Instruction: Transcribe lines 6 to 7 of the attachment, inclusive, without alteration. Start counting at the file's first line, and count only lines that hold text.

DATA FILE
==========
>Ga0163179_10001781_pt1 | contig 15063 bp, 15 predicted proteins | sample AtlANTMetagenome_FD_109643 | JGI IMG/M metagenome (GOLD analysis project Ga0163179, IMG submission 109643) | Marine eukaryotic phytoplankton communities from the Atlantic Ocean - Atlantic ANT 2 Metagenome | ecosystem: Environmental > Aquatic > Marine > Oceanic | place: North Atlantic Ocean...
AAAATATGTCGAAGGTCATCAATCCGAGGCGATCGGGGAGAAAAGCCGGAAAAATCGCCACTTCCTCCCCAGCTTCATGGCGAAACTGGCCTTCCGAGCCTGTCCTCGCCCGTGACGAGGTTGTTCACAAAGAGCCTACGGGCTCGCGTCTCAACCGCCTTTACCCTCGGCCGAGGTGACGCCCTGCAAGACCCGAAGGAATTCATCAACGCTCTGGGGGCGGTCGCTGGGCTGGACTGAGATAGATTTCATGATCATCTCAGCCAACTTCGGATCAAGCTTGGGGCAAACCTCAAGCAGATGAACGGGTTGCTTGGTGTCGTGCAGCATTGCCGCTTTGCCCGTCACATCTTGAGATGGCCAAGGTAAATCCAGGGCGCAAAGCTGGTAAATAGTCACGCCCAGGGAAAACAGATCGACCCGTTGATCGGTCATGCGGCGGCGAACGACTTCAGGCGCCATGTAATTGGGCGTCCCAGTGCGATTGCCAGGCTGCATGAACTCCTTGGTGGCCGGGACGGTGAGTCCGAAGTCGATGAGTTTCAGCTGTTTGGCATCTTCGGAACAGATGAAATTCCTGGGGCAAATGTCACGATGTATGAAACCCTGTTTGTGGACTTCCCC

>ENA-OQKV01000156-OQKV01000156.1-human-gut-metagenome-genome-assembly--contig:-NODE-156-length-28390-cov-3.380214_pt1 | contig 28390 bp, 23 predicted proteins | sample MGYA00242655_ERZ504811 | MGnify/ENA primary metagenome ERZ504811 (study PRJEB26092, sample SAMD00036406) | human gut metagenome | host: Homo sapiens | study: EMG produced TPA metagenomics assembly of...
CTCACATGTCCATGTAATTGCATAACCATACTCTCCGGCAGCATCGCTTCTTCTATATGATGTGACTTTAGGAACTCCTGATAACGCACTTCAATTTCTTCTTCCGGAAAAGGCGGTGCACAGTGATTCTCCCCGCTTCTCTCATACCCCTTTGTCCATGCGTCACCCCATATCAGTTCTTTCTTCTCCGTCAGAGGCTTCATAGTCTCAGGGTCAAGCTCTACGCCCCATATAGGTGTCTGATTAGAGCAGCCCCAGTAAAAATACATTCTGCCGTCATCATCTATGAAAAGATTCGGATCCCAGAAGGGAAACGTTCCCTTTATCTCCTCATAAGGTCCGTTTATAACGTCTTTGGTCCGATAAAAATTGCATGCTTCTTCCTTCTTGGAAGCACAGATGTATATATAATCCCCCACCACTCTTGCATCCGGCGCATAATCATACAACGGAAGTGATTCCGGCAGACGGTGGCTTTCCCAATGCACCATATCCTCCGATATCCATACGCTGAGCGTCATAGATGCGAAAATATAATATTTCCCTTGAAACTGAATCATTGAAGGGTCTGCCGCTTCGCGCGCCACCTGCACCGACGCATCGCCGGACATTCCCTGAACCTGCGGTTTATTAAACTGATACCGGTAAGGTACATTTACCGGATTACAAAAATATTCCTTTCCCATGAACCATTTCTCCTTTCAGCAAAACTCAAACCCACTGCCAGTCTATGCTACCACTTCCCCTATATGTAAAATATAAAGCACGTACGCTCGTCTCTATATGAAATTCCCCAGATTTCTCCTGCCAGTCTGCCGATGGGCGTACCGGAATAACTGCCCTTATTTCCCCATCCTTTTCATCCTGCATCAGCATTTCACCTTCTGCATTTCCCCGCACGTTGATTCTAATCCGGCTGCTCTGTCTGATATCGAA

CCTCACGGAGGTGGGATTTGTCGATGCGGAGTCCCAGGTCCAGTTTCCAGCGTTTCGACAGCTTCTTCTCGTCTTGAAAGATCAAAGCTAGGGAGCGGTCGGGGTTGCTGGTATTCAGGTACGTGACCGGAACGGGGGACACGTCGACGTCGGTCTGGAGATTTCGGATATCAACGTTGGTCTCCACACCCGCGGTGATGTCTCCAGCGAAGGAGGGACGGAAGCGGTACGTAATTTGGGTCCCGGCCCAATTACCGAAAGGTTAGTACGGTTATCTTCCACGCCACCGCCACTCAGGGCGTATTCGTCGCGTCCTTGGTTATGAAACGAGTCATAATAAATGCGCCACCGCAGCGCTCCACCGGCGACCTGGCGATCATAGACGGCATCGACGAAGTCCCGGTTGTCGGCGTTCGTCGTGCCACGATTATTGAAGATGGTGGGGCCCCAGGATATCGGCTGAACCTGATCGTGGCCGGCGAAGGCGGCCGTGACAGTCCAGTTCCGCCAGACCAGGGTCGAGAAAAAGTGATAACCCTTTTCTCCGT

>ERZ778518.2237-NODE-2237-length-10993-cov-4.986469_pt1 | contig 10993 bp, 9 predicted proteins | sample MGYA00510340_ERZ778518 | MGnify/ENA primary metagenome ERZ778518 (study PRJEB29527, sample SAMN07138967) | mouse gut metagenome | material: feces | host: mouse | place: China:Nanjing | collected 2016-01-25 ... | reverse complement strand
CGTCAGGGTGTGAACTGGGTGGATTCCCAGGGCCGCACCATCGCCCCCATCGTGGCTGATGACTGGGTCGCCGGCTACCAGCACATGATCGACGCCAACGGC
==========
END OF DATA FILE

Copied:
>ERZ778518.2237-NODE-2237-length-10993-cov-4.986469_pt1 | contig 10993 bp, 9 predicted proteins | sample MGYA00510340_ERZ778518 | MGnify/ENA primary metagenome ERZ778518 (study PRJEB29527, sample SAMN07138967) | mouse gut metagenome | material: feces | host: mouse | place: China:Nanjing | collected 2016-01-25 ... | reverse complement strand
CGTCAGGGTGTGAACTGGGTGGATTCCCAGGGCCGCACCATCGCCCCCATCGTGGCTGATGACTGGGTCGCCGGCTACCAGCACATGATCGACGCCAACGGC